This is me at Nene College, Avenue Campus, Northampton, at the end of summer term, 1984. Yesterday, I was back, wandering the same corridors, this time not as a student, but as … a visiting lecturer. The “journey” from pupil to tutor has taken 24 years. It’s now the University Of Northampton, having been upgraded in 2005, and those who’ve been following the story, will know that I was proud to be made a Fellow of the university in August 2006 (an honour I share with Jo Whiley and Bob Harris). Since then, I have been back to cut the ribbon on the new Heyford building, where the Foundation art course is housed. When I attended Nene, you could only do a foundation; nowadays, you can do your degree there too. (Perhaps if this had been the case in 1984, I’d have stayed in Northampton. As it was, I left for London, and never looked back.)
My day as a lecturer was split into two parts. I was met at the entrance by John Harper, a legendary tutor who’s been there at least since 1983 when I first walked, wide-eyed, through its doors. It was he who invited me, and he who oversaw my first project as a proper art student, which was to build a tent in the main hall of the college, along with my 50 or so fellow foundationeers. The only specification was that we weren’t to make any holes in the floor. Come the end of the day, the hall looked like a pretentious refugee camp. I made mine by lashing together some of Mum’s old sheets and an Oxfam raincoat with brown tape and string. I then stuck a plastic shark above the door and strung a red light bulb from the inside, with some photos of Marlon Brando around the flaps. John then made us spend the day sitting in our tents, drawing the space. This is how I recorded that head-spinning event in my diary of the time:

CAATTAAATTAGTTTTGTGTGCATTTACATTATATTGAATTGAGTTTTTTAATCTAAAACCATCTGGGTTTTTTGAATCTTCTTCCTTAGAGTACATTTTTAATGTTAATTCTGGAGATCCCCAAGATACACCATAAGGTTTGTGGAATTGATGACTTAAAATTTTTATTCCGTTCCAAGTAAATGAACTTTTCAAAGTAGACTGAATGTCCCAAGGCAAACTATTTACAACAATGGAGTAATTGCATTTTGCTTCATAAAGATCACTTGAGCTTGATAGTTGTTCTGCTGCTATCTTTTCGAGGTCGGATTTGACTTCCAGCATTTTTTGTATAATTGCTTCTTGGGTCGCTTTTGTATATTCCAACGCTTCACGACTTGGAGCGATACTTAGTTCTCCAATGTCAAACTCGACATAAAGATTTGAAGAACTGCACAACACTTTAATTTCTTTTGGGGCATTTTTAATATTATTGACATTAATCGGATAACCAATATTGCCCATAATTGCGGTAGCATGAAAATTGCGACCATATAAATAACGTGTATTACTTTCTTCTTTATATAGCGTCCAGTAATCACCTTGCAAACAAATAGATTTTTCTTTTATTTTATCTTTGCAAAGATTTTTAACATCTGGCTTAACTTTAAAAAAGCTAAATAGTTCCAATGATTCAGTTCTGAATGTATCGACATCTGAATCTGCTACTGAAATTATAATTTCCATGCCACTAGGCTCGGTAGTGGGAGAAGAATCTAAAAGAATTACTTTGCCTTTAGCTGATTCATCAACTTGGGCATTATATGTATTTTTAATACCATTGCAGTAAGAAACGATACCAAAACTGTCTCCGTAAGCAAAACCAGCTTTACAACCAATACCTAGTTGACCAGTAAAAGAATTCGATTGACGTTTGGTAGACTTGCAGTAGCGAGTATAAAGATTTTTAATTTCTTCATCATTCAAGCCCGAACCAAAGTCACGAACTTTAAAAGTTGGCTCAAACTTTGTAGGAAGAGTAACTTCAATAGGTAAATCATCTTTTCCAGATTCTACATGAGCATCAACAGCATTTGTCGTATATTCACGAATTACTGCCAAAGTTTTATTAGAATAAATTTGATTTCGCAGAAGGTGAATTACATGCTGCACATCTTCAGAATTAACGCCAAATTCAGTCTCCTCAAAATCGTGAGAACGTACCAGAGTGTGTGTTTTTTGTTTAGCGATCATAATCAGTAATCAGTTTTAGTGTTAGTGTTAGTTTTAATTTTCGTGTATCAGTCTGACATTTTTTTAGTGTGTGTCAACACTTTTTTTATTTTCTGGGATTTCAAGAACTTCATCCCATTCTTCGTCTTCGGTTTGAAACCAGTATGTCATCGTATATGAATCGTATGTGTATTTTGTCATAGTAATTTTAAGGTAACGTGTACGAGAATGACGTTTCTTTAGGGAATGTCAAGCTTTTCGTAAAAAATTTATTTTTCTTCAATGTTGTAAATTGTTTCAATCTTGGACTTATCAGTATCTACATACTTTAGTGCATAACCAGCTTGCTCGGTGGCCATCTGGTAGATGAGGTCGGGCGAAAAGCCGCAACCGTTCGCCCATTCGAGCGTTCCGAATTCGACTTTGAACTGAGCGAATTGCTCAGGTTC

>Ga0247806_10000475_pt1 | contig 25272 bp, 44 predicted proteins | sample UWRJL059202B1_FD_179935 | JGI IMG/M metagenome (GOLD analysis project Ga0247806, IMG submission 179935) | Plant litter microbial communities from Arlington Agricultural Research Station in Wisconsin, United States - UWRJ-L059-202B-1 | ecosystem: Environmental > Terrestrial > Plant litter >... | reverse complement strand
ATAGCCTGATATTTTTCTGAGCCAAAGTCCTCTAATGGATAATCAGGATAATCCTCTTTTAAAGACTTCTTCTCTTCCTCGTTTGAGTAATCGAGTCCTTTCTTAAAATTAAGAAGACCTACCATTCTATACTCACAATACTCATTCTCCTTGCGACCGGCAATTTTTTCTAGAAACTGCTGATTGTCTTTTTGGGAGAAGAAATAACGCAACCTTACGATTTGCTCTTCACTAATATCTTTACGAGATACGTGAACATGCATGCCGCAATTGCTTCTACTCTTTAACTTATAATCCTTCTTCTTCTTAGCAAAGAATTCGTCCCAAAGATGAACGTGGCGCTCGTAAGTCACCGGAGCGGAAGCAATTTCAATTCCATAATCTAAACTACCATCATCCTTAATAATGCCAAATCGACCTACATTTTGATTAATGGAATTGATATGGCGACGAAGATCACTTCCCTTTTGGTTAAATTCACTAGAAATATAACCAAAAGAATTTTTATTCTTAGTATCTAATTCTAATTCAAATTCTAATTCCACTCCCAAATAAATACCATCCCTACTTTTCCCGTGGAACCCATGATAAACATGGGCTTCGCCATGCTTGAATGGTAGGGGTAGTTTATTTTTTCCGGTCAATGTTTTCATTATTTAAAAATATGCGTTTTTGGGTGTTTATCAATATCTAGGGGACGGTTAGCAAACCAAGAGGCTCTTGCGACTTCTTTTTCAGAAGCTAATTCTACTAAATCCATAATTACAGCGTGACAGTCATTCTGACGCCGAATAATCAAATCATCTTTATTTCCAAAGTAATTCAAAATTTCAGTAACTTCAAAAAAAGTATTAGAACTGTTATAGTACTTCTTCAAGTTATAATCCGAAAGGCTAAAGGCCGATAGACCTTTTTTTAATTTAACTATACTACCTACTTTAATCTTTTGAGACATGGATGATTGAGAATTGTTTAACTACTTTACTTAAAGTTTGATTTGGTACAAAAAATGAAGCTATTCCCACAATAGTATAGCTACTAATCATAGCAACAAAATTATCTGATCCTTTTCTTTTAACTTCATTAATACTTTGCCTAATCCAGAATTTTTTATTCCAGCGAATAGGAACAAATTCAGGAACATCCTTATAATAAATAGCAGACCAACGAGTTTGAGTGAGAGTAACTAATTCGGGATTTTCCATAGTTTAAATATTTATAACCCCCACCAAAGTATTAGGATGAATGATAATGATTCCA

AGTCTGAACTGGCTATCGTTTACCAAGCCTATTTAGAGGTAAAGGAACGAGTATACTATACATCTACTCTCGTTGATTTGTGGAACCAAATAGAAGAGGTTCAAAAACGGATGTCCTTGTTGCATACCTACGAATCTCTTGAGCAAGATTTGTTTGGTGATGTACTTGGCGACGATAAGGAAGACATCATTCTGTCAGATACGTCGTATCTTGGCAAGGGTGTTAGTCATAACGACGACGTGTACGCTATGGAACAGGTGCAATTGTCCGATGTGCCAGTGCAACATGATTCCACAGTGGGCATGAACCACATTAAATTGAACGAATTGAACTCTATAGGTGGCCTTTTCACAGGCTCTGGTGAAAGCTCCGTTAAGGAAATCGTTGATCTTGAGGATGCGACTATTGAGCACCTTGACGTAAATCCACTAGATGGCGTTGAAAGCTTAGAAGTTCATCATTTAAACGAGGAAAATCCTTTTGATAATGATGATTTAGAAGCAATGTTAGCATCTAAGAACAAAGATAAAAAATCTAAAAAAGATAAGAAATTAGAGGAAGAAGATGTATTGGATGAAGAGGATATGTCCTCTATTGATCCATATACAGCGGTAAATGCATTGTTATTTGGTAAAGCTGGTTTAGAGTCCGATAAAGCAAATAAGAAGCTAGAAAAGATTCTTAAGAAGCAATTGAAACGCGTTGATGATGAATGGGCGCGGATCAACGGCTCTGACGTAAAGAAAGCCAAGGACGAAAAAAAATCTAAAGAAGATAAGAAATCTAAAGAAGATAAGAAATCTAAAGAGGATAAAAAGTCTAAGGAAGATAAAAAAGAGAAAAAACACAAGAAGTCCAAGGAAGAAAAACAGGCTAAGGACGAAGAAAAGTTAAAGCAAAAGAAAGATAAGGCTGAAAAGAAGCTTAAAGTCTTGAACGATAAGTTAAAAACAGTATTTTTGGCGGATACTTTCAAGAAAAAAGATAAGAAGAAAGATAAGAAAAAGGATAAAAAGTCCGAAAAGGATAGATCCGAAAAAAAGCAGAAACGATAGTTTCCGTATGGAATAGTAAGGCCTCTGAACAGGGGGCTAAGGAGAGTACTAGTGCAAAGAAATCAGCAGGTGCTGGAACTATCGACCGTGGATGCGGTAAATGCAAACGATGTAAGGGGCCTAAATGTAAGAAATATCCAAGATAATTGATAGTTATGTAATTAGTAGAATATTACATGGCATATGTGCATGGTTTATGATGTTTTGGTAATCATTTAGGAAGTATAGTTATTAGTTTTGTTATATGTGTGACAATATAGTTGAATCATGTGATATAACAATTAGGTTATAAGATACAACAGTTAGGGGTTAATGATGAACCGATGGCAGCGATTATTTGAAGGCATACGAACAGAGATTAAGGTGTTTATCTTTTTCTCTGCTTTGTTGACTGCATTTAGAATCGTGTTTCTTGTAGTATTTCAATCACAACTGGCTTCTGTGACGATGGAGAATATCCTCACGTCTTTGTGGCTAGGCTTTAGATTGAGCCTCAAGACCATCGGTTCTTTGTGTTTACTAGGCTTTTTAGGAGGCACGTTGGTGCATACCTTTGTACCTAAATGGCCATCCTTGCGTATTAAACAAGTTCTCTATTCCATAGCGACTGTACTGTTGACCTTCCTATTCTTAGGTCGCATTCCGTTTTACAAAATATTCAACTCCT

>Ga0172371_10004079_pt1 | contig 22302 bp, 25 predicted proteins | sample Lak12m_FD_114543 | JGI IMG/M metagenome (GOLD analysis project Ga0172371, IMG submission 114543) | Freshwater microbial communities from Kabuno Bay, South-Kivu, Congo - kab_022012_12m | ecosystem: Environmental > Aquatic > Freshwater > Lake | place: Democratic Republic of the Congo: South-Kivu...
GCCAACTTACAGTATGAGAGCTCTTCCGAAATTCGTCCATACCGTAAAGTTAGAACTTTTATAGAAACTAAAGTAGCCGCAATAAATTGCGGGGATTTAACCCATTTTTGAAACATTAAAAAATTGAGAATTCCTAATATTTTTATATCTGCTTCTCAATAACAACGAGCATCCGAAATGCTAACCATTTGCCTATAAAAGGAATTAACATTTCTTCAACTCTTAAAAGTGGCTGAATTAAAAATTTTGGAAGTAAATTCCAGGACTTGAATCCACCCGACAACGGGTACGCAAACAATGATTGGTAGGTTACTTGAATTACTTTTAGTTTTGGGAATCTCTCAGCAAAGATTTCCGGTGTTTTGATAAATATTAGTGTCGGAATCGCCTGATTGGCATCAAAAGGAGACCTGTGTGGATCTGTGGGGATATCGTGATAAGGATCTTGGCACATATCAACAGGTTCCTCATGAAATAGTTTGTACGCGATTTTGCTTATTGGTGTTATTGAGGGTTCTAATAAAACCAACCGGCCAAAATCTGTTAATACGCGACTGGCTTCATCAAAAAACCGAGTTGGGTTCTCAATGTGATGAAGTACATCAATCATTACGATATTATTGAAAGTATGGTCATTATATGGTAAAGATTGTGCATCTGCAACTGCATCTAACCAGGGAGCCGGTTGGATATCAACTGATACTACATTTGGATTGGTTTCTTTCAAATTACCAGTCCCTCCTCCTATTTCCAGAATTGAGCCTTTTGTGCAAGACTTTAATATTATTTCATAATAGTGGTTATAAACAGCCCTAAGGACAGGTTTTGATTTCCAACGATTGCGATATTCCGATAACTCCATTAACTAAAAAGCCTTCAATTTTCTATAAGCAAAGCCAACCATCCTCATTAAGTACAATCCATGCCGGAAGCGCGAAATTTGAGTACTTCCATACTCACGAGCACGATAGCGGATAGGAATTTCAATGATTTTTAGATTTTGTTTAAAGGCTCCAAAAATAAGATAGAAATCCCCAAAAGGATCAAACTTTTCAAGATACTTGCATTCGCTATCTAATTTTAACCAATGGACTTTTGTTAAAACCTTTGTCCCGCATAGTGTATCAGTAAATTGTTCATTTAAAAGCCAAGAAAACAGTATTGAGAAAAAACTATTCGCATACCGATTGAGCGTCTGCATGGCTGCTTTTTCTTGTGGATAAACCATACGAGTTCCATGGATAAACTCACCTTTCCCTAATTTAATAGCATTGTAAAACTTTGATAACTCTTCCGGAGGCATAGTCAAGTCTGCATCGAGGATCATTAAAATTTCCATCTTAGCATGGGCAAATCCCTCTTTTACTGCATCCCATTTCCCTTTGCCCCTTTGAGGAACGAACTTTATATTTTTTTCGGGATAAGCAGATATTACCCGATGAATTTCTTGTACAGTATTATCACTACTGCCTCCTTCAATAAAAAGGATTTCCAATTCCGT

It was strange to be back in that very hall – now kitted out with tiered seating and a big projection screen – lecturing about 100 students, some of them fine art, others graphics and illustration, mostly the same sort of age I was in the mid-80s, a few of them mature students, and with a sprinkling of tutors, many of them called John, and again, quite a few from my day. As a visiting lecturer, and first-timer, I was called upon to talk about myself, or what Strictly Come Dancing contestants would call my “journey” from Nene to whatever the fuck I am now. I made up a fat portfolio of work, which ranged from a cartoon of Top Cat and his gang that I drew when I was about five, via a still life of some wellies and a carrot I drew for my Art A-level and the very picture I made from inside my Oxfam tent, to the crowd-pleasing smears I created whilst at Chelsea School of Art, where my natural inclination towards doing cartoons was looked down upon and discouraged, meanwhile paving the way to actual employment on leaving college. The theme of my talk, which lasted over an hour and a half, was Art versus Commerce, something that I hoped would pique the interest of both fine artists, who make art for art’s sake, and the commercial artists, who do it to order (as I did). Because I began my higher education in that very hall, I hoped I would connect with the students from the off, and I kind of think I did. They certainly seemed attentive and responsive (ie. they laughed at my self-effacing jokes and carefully placed swears), and nobody slept.